You’re the market leader in Taiwan’s telecommunications space, but is there still competition?
Yes, it’s quite intensive. There is an ever-present battle for market share. We have to be able to respond to the progress and innovation of other telecoms, not only in Taiwan but in China and other regions of South East Asia. The other big one is the impending arrival of the 5G standard.
Companies are saying that it is scheduled to be announced in 2019, but we also know that the real business model for 5G might not be rolled out until 2020. Chunghwa Telecom and the other telecoms of the world are in the process of preparing to respond to the 5G rollout, especially for the upcoming application of services such as IoT, AI, cybersecurity, and Big Data analysis capability.
What are the advantages of being a Taiwanese company?
As a telecom in Taiwan, we are well positioned to invest internationally, especially in Asian countries. We are now working on how we can take our success in Taiwan and replicate it in other countries in South East Asia.
We developed a business model for our Information and Communications Technology (ICT) business in Vietnam, which has been very successful. And this June we upgraded our branch office in Thailand to be a subsidiary. We want to get more business in Thailand under the compliance office regulation.
Why did you choose to expand into South East Asia?
Having similar markets and similar customers is the biggest advantage to expanding within the region. We have Taiwanese businesspeople in countries like Thailand and Vietnam, so by opening branch offices there it means we can implement the same business model that works for us in Taiwan and know we’ll be able to pick up business straightaway. This enables us to get an immediate foothold in the new markets. Second, we know we have very mature technologies in Taiwan that will be widely embraced by the South East Asian market.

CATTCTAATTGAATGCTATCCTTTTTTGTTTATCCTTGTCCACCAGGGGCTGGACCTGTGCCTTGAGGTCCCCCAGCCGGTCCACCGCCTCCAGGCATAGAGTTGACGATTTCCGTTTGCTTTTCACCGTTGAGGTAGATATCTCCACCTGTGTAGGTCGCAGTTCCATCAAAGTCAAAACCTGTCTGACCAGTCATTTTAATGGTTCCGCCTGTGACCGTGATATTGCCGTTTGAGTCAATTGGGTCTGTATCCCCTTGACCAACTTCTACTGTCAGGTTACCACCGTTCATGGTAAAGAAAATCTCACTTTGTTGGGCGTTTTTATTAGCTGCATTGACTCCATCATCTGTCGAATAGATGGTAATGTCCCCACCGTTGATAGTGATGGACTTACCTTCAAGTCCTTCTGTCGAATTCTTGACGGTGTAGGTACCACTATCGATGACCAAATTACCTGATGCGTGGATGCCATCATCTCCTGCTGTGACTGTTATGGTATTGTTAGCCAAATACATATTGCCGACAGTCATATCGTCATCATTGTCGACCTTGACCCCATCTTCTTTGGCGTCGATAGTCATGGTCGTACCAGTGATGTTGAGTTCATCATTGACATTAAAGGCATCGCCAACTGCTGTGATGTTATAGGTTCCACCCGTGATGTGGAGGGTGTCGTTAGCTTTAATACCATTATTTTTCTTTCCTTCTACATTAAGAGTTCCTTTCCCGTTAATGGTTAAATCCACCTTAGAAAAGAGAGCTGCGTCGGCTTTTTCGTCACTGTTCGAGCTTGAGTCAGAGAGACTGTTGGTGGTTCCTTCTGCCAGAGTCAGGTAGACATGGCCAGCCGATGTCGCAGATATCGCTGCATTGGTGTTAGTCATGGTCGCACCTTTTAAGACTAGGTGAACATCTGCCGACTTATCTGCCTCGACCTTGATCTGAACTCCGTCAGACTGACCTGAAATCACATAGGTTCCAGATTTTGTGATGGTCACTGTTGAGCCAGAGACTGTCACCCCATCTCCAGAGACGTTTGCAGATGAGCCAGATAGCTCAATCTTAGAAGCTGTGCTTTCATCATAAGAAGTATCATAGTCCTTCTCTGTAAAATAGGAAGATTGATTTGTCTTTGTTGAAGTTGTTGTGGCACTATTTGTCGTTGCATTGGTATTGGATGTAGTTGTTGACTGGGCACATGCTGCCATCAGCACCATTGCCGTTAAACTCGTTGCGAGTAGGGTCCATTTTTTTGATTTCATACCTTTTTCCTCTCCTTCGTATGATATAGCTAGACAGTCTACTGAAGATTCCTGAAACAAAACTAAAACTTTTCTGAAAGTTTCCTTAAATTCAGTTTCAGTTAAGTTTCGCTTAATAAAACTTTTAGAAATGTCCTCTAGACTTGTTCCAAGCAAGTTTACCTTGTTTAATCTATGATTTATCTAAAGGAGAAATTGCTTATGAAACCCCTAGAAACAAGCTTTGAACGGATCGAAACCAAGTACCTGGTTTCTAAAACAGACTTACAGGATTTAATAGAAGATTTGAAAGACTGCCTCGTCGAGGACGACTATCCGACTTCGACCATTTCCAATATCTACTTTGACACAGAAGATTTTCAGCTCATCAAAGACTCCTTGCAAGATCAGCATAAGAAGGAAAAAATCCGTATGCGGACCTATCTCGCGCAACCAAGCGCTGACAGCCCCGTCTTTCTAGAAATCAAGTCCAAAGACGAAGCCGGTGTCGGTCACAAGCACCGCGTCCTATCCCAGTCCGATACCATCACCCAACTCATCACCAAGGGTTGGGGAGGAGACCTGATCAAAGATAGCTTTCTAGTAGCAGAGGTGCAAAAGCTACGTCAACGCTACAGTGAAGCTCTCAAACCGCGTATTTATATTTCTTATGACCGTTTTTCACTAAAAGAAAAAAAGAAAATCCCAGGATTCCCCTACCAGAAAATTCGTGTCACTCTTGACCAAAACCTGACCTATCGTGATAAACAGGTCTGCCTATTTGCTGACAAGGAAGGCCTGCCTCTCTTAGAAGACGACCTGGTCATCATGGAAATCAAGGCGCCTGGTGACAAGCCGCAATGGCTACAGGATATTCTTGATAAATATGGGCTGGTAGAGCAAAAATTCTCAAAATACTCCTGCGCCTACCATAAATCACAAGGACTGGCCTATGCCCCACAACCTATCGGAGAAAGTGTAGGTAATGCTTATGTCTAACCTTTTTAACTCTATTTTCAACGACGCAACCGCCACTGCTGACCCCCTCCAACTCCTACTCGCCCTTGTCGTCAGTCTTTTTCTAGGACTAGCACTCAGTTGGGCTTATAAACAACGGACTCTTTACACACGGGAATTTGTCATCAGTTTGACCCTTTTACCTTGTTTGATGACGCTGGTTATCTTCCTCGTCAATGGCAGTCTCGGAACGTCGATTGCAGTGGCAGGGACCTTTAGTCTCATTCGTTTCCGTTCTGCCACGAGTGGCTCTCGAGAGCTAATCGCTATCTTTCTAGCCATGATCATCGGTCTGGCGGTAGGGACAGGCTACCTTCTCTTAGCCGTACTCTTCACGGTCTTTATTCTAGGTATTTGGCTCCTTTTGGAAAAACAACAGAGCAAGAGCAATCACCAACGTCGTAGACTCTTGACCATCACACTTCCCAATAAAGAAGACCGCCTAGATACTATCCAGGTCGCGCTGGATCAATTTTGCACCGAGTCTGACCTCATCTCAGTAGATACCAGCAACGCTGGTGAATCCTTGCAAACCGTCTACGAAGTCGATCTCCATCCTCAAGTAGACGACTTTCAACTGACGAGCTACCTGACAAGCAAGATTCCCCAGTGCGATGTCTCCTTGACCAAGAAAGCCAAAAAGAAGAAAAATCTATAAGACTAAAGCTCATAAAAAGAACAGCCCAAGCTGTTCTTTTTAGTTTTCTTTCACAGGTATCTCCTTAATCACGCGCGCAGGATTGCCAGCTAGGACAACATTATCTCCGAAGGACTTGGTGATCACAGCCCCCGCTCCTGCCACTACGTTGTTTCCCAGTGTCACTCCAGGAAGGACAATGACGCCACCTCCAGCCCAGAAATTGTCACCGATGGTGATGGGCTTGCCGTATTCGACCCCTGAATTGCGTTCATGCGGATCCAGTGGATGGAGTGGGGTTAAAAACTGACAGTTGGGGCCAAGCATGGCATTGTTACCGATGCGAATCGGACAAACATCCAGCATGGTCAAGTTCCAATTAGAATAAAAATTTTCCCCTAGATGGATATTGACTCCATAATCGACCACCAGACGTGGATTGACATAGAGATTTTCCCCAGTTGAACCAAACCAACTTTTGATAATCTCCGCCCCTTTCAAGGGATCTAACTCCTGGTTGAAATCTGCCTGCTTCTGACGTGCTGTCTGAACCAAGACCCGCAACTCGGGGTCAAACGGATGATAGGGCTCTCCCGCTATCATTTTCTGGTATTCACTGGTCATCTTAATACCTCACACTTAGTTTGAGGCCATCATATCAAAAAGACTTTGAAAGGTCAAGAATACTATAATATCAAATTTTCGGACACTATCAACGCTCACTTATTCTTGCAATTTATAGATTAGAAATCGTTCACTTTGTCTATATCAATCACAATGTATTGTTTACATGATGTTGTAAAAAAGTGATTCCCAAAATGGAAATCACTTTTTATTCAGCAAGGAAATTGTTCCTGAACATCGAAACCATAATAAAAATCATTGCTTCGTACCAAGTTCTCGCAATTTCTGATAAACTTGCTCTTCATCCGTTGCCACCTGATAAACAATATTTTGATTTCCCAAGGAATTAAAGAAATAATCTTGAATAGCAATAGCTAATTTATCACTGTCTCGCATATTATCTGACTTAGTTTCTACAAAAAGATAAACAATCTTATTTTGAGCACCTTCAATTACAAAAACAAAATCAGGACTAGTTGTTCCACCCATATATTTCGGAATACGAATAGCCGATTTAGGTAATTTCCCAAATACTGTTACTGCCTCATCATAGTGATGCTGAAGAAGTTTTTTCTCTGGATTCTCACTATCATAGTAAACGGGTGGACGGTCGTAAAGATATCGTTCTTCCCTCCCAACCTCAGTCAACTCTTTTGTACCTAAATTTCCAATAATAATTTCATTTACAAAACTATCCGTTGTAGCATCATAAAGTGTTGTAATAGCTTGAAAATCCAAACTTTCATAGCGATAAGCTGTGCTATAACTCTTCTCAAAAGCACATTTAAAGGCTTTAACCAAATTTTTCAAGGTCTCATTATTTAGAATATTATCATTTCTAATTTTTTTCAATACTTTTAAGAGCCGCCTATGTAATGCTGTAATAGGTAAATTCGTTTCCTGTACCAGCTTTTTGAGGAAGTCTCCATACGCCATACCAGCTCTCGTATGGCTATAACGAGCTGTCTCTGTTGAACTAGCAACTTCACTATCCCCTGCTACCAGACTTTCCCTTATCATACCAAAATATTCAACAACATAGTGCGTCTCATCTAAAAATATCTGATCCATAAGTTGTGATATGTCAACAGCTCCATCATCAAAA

How are emerging technologies going to affect the industry?
We have some traditional telecom applications like the voice and broadband services, but they are all being replaced by emerging technologies – for example, OTT, which stands for ‘over the top’.
As a result, the traditional telecom market is actually shrinking. Our revenue and the growth dynamics are threatened by OTT very much. But it is an inevitable trend,
so we are on the lookout for new opportunities and new revenue streams.
The telecom industry used to just develop the ICT business for a long time, but that’s not a very successful strategy because some technologies are not mature enough and the ecosystem of that industry is not very well established. By looking forward, we felt that the IoT, AI and cloud are mature, and the industries are well established, so we’ve
found that the telecom industry is in a very good position to influence the ecosystem. We think of it as a challenge, and also an opportunity to develop innovative services.
We’re not totally there yet, but we’ve done very well to respond to technology innovation, and I think it’s the right time for Chunghwa Telecom to take a chance and follow through with its digital transformation. One of my main strategies is to position Chunghwa Telecom as an enabler of innovative services.
One of my main strategies is to position Chunghwa Telecom as
an enabler of innovative services.